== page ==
Bottomline? I need physical challenges. I need sacrificial dragons for my inner caveman. Others can and do challenge themselves in different ways, and that's okay, too. If I live long enough, the day might come when it's a challenge just to get out of bed and dress myself. But for now, I have a few mountains left in me. A P R, or even a near P R, brings inexplicable, deep-down gratification to my soul and can tear my eye faster than a Hallmark Movie. It's my proof of being, my fountain of youth, my identity. Beyond that, reaching the top shelf is all I got.       

If your dreams and goals don't scare you just a little bit, maybe they're not big enough.
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I rambled on today for your reading pleasure or displeasure. I know there are a few "shut-ins" out there...still sheltering in place, and I've noticed a trend where blogs and bloggers are posting less frequently nowadays. Hopefully this will give you something to read besides bad news. 
Maybe even you are outside doing something fun instead of reading this :)

Peace out, beautiful people.
Thanks for indulging my stopwatch vice, and coming along on our summit of Twin Peaks, where Lovely Ouray is even lovelier from on high...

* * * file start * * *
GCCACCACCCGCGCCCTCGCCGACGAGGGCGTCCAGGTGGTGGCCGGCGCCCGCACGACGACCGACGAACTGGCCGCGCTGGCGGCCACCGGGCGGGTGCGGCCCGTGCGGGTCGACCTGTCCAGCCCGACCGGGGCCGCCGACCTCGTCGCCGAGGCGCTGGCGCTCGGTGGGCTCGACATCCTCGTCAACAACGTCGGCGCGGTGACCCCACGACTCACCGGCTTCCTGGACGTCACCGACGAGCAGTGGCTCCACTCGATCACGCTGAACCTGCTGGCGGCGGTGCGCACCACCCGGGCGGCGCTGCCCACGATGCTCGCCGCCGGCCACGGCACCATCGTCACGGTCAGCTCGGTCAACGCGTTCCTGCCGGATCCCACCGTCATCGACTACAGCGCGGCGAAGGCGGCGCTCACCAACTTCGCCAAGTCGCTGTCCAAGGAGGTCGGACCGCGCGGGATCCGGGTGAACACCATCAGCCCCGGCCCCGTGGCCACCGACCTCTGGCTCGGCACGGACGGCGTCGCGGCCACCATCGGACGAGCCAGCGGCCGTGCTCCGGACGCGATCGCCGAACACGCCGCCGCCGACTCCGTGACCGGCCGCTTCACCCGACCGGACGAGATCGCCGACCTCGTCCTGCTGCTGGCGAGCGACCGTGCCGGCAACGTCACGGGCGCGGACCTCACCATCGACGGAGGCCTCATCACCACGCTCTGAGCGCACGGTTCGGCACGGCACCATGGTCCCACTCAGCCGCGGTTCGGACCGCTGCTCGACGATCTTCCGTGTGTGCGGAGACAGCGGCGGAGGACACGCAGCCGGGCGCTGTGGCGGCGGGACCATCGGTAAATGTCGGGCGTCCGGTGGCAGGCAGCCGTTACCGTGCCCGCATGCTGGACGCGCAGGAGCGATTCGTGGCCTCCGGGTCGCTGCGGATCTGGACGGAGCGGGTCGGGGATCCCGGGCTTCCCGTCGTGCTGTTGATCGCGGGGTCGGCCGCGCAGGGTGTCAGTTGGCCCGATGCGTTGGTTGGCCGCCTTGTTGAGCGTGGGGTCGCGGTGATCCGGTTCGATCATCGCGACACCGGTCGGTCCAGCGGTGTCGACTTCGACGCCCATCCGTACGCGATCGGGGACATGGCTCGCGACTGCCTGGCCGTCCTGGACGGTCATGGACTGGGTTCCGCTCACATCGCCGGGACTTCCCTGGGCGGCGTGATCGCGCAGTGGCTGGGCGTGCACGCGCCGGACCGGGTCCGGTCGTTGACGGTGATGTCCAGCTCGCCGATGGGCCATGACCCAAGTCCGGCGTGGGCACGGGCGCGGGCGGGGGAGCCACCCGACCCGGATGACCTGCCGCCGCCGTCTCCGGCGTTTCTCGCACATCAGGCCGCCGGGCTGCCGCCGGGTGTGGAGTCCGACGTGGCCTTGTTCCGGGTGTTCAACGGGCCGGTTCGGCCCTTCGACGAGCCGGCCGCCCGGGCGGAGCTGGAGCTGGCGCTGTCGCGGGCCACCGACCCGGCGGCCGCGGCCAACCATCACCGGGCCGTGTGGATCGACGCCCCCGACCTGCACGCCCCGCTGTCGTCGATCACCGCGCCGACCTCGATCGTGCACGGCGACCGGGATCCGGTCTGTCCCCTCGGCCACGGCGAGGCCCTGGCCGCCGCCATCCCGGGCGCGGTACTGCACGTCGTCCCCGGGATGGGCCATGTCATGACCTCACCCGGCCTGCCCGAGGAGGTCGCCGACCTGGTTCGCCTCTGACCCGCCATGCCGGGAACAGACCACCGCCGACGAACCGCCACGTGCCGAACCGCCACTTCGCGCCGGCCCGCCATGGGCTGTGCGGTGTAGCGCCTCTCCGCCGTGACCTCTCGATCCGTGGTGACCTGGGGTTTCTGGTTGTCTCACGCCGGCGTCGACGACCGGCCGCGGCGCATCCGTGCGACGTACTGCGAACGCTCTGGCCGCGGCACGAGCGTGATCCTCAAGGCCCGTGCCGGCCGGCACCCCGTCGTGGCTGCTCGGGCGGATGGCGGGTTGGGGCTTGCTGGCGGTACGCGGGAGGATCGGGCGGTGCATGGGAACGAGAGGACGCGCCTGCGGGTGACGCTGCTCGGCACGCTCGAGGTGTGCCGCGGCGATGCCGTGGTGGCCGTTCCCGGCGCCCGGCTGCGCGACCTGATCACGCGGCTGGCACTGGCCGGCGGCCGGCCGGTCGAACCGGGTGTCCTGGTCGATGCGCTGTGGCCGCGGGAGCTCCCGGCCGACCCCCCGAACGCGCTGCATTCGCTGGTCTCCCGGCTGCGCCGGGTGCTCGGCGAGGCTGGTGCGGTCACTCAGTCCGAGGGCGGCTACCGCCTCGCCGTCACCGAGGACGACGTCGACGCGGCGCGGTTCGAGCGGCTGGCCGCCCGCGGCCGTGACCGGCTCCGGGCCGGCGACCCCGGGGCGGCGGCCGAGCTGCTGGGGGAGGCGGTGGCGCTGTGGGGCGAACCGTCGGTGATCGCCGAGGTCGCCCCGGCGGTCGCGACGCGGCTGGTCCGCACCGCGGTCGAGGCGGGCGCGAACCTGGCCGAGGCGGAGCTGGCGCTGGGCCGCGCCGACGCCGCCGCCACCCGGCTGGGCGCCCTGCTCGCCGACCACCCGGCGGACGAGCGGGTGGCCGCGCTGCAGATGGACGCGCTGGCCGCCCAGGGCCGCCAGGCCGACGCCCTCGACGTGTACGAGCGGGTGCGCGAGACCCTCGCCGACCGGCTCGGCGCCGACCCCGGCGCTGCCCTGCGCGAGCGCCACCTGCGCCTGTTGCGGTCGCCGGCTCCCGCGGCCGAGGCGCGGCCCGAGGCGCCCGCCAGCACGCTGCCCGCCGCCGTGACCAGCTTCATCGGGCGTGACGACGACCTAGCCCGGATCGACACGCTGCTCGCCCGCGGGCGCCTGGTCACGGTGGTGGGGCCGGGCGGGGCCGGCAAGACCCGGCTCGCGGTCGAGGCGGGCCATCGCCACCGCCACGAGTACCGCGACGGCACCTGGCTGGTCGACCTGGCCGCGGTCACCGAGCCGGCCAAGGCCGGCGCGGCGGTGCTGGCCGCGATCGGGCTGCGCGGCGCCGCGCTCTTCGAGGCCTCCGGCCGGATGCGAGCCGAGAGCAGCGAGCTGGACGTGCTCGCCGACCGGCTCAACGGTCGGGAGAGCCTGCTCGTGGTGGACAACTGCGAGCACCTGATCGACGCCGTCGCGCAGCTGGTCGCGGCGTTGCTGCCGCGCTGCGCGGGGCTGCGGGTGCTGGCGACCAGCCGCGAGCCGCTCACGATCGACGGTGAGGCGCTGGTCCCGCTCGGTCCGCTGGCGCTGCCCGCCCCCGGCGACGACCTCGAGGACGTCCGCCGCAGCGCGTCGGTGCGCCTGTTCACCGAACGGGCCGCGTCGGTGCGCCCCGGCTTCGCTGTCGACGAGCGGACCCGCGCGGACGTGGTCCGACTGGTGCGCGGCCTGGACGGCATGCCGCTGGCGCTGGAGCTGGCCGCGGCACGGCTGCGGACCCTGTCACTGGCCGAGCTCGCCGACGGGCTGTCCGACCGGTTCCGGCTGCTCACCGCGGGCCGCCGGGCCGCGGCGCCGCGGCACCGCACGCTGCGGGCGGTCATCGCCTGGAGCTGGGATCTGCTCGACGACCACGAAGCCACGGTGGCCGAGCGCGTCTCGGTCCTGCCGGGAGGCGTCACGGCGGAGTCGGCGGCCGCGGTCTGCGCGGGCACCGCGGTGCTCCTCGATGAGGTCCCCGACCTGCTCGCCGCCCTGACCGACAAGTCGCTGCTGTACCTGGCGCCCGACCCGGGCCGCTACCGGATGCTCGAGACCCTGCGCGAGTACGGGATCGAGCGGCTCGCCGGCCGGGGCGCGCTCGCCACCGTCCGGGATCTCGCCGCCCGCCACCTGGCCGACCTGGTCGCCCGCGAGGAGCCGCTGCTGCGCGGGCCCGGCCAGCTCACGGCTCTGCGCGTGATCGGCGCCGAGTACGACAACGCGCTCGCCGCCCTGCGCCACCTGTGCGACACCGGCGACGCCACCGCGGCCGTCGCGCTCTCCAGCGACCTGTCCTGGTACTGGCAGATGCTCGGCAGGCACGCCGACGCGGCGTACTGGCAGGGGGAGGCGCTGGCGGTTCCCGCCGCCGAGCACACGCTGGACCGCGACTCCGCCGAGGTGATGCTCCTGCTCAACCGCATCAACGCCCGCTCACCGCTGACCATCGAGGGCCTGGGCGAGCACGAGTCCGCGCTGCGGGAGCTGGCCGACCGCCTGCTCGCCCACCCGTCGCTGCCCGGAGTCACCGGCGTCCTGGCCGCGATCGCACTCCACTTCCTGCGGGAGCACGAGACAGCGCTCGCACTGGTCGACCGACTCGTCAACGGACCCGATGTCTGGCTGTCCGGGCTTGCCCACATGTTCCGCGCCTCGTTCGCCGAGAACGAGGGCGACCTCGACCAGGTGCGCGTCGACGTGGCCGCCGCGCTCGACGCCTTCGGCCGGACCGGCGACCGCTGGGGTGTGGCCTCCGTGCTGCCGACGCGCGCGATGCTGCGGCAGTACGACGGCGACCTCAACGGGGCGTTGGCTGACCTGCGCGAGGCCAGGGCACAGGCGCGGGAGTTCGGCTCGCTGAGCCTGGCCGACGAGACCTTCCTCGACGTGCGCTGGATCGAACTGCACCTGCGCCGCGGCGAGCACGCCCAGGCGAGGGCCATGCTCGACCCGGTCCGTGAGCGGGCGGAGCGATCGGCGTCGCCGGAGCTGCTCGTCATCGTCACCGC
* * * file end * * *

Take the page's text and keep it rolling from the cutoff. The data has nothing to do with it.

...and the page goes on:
mark and bobbie

13 comments:

  1. It's a 102° here today. Have a good one.

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    1. As a child, I went out to play in the desert at 110...

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  2. I always enjoy you taking us along on your trails. Great pictures and great narrative. That second wind is so exhilarating, something I strive for almost every day. You and Bobbie certainly are an inspiration to us all.



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    1. Elizabeth, I totally agree. When I read Mark's posts, I always feel like I've been along with the gang on the trails and such beautiful crisp sharp photos with quality of substance too. I almost feel as exhilarated as they do!

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  3. It's a 102 here as well, and it's humid.

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  4. Good on ya! You and your friends are such an inspiration to all your readers to keep moving! These days getting out in nature, be it the trail or working in my yard, is the only way to keep sane and not drown in all the horrible news every day.

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    1. Yes...getting out does help us keep our sanity...too tired to get angry every fucking day. I'll get angry on my "days off." This moron has the "briefcase," and I think he's disturbed enough to use it. How can we every lecture China or Russia again on human rights?

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  5. We have to find some kind of award to pin on this Blogger.....Im just thankful he has survived to Blog another day. Just more treasures from Lovely Ouray
    Wonder what this blog would be like if there were no Bobbie?
    Someday there Will be a Women in the White House
    Stay Thirsty Old Friends
    D & A

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  6. I just found this post. I felt like I was right there with you. Congrats on the near-PR!